• Since you can't have a 0 length, let's set the other values to NULL. First make sure the WHERE clause is getting the correct rows.

        SELECT SVL
        FROM tblFieldData
        WHERE SVL ='0' OR SVL = '-'
         
      • Now UPDATE the values

        UPDATE tblFieldData
        SET SVL = NULL
        WHERE SVL ='0' OR SVL = '-'
         
      • Only numbers now exist in the column, so change the data type from nvarchar to float
      • Perform these same steps for the HF_mm, Tail_mm, Body_mm and Wt_g columns. PAY ATTENTION TO DETAIL. This is important data, you don't want to make a silly mistake!!! Speed is NOT your goal, ACCURACY and CONSISTENCY is...
         
  6. We will just accept the Voucher column 'as-is'.
     
  7. You will notice that data within the columns Temp_H through Moon all have the same data for each row of the same SampDate. This is duplication of data and violates our goal of storing data one time, and one time only (Normalization). We need to remedy this issue. The best way to do that is to create a new table that contains this information and relate it to the other tables/data. First, let's try an assess what makes a unique row of data:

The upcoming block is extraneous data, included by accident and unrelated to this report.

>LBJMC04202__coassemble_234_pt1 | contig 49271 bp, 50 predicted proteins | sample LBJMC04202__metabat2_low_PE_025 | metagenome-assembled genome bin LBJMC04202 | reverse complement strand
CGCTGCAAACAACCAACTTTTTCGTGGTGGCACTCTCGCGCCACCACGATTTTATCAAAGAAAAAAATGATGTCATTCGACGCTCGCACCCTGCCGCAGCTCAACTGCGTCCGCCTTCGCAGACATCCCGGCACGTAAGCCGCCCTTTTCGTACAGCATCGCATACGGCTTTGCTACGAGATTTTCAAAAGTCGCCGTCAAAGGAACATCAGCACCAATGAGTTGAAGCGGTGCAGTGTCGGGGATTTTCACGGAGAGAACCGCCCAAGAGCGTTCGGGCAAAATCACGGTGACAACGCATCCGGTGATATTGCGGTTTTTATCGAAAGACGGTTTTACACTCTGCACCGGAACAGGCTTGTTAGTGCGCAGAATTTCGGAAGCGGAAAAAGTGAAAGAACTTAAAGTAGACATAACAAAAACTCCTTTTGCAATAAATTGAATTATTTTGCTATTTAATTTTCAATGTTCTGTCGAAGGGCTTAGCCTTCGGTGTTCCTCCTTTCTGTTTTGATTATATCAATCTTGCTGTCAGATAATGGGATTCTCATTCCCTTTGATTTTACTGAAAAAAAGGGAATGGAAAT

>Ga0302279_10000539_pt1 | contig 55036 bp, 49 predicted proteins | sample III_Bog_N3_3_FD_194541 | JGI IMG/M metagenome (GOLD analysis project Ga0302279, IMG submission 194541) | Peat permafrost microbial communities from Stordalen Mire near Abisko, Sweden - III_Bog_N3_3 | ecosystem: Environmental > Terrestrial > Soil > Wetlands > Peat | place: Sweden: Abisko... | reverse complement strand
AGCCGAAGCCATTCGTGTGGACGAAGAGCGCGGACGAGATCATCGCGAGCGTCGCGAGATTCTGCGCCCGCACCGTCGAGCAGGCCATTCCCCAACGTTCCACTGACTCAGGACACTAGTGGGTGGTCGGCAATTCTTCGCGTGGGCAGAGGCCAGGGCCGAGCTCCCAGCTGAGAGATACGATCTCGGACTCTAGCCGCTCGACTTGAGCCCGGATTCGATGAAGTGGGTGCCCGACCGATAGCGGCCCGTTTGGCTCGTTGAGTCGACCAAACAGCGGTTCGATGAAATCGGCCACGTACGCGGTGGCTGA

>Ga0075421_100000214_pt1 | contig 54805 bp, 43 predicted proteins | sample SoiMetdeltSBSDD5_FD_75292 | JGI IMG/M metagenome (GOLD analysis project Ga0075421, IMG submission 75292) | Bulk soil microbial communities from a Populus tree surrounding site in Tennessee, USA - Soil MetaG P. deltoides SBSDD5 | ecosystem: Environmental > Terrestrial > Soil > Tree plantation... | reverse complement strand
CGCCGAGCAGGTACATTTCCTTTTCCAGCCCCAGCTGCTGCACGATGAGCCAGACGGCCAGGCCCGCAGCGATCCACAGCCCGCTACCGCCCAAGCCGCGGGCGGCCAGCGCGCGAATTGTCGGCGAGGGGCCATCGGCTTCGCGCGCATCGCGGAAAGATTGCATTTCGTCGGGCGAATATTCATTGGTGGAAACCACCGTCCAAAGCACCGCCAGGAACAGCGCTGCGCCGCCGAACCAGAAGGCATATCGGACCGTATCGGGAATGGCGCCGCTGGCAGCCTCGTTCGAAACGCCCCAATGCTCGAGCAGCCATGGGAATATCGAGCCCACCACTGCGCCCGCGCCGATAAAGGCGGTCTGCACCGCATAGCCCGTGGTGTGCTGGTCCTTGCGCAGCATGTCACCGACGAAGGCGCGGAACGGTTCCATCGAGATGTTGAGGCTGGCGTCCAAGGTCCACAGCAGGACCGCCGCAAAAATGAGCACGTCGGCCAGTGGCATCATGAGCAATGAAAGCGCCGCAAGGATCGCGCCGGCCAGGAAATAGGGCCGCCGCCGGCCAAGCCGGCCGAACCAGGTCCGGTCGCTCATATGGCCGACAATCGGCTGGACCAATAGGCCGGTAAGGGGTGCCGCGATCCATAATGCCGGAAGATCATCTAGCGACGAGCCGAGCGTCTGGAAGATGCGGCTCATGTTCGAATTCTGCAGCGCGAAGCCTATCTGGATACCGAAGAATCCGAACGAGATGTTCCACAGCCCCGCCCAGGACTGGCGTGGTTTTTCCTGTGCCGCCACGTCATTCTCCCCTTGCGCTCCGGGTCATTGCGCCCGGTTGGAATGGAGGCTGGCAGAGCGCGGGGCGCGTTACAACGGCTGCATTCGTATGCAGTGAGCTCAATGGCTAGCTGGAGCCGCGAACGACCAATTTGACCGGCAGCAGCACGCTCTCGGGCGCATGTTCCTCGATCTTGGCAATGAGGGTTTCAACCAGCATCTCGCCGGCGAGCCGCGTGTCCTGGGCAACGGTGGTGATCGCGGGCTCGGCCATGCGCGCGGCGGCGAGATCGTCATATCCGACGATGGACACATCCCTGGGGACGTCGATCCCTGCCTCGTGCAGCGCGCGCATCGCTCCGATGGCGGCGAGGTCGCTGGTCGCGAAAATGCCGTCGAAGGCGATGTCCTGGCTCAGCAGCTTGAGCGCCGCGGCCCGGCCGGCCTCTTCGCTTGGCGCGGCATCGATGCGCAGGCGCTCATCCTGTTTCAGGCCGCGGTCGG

• We can use the GROUP BY clause to determine Unique rows of data (this is the same as Aggregation, right? ). I have added in an ORDER BY so that we could easily look at the values across Plots for the same SampDate

      SELECT Plot, SampDate, Moon, Precip_prev_24_hours, Precip_current_day, Humidity_L, Humidity_H, Temp_L, Temp_H
      FROM tblFieldData